The Impeachment of Andrew Johnson
ĽOvert Obstruction of Congress

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Domestic Intelligence
Harper's Weekly, September 21, 1867, page 595

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Southern Reconstruction
President Johnson issued on September 7 a new proclamation of amnesty. After a lengthy preamble the document recites that the full pardon described in the proclamation of May 29, 1865, shall be extended to all persons having participated in the late rebellion, with the restoration of all privileges, immunities, and rights of property, except as to property with regard to slaves, and except in cases of legal proceedings under the laws of the United States, on condition that such persons shall take an oath of allegiance, which oath is duly described. The chief or pretended chief executive officers of the late Confederacy, all heads of departments of the Confederate Government, all agents thereof in foreign States and countries, all having held military rank or title above the grade of Brigadier-General, or naval rank or title above that of Captain, all Governors of States, all persons having treated otherwise than as lawful prisoners of war persons in the military or naval service of the United States, and all persons, who were engaged, either directly or indirectly, in the assassination of the late President are debarred from profiting by the amnesty. This proclamation really affects only about 400 persons in all the South; relieves only one-fourth of these; and was issued only for political effect.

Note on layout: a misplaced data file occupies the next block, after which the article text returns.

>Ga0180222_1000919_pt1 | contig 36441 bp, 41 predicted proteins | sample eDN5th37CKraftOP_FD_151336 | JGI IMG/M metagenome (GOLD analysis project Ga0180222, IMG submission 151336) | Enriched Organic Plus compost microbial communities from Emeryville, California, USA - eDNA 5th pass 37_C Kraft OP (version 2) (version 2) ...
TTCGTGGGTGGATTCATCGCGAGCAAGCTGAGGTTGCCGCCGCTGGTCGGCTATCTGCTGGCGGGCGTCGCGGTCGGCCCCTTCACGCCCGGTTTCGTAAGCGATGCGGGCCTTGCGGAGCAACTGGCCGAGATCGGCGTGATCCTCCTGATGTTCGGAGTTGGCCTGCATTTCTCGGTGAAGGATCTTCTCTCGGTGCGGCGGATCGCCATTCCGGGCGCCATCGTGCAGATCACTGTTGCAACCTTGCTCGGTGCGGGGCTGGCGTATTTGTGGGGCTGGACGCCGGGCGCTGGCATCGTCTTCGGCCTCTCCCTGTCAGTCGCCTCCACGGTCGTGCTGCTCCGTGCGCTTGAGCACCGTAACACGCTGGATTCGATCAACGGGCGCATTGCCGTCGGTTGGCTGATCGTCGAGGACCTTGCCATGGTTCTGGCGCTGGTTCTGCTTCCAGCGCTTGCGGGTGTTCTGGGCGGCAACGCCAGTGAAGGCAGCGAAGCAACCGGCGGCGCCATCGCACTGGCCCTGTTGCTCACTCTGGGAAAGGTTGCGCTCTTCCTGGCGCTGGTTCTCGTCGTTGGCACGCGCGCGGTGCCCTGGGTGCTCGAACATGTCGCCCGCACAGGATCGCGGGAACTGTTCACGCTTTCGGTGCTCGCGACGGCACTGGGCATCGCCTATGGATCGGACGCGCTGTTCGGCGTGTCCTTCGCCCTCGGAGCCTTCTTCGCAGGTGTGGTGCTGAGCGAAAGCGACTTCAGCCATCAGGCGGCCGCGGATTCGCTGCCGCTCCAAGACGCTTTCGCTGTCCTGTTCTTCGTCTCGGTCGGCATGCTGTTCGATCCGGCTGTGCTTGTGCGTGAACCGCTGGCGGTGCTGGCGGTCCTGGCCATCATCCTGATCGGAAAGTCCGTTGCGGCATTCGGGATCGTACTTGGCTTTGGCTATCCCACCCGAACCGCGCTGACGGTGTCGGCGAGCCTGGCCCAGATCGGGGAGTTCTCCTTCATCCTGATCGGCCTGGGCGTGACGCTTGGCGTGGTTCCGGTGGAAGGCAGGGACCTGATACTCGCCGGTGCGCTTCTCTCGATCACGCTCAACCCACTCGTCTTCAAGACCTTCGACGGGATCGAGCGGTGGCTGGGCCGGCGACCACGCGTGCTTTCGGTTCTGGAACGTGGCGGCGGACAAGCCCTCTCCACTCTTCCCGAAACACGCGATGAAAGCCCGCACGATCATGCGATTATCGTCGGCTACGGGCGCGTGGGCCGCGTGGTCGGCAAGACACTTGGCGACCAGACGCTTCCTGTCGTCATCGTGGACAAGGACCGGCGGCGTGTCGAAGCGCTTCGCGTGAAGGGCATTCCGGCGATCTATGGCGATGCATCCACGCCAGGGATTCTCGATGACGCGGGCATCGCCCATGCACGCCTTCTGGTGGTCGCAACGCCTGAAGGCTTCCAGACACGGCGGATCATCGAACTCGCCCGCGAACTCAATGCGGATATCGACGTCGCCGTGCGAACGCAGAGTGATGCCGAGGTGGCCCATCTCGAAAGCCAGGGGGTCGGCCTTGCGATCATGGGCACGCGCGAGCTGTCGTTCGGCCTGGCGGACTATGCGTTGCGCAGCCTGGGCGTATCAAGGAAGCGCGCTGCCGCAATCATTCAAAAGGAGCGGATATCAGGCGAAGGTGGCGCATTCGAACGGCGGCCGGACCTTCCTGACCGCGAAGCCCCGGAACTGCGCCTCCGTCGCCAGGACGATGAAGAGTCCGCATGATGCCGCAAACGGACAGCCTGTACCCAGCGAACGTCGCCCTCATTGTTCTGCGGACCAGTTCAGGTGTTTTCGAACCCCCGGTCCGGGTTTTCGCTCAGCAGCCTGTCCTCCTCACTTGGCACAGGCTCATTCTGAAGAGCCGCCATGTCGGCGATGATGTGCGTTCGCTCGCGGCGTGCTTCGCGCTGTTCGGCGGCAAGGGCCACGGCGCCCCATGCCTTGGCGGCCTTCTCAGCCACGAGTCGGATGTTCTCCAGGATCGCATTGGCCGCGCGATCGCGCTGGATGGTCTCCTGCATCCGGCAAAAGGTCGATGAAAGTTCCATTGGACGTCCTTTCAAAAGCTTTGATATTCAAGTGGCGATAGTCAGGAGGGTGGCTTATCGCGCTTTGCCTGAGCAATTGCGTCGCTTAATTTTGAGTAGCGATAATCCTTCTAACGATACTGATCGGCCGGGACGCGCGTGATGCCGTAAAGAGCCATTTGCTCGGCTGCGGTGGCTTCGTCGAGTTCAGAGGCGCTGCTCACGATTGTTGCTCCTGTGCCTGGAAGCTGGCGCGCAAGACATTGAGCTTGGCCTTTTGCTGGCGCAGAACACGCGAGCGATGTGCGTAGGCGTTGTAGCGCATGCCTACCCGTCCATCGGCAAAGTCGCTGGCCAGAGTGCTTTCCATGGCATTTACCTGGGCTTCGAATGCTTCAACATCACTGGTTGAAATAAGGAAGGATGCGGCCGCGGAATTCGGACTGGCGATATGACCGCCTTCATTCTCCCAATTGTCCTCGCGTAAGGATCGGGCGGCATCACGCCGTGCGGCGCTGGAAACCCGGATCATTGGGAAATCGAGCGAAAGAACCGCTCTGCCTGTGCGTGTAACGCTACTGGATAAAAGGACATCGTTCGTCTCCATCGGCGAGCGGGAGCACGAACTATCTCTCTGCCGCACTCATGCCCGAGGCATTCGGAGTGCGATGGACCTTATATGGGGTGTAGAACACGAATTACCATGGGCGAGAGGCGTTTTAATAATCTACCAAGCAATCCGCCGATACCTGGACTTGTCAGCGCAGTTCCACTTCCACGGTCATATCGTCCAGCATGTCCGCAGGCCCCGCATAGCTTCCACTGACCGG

Articles Related to Overt Obstruction of Congress:
Congress
February 2, 1867, page 67
February 16, 1867, page 99
March 16, 1867, page 163


How Long?
June 29, 1867, page 402


Reconstruction and Obstruction
July 6, 1867, page 418


The Summer Session
July 6, 1867, page 418


The Fortieth Congress
July 17, 1867, page 467


Thanks to the District Commanders
July 27, 1867, page 467


Impeachment Postponed
July 27, 1867, page 467


A Desperate Man
August 13, 1867, page 546


The Secretary of War
August 24, 1867, page 530


Samson Agonistes at Washington (cartoon)
August 24, 1867, page 544


The Stanton Imbroglio (illustrated satire)
August 24, 1867, page 542


Secretary Grant
August 31, 1867, page 546


Southern Reconstruction
August 31, 1867, page 547


The Political Situation
September 7, 1867, page 562


General Thomas
September 7, 1867, page 563


Southern Reconstruction
September 7, 1867, page 563


The General and the President
September 14, 1867, page 578


General Sickles Also
September 14, 1867, page 579


Southern Reconstruction
September 21, 1867, page 595


The President’s Intentions
September 28, 1867, page 610


Impeachment
October 5, 1867, page 626


The Main Question
October 5, 1867, pages 626-627


Suspension during Impeachment
October 19, 1867, page 658


"Disregarding" The Law
November 2, 1867, page 691


Impeachment
December 14, 1867, page 786


General Grant’s Testimony
December 14, 1867, page 786


The President’s Message
December 14, 1867, page 787


General Grant’s Letter
January 1, 1868, page 2


Secretary Stanton’s Restoration
January 25, 1868, page 51


Reconstruction Measures
January 25, 1868, page 51


The President, Mr. Stanton and General Grant
February 1, 1868, page 66


Romeo (Seward) to Mercutio (Johnson) (cartoon)
February 1, 1868, page 76


The War Office
February 1, 1868, page 77


Secretary’s Room in the War Department (illus)
February 1, 1868, page 77


The New Reconstruction Bill
February 8, 1868, page 83

 

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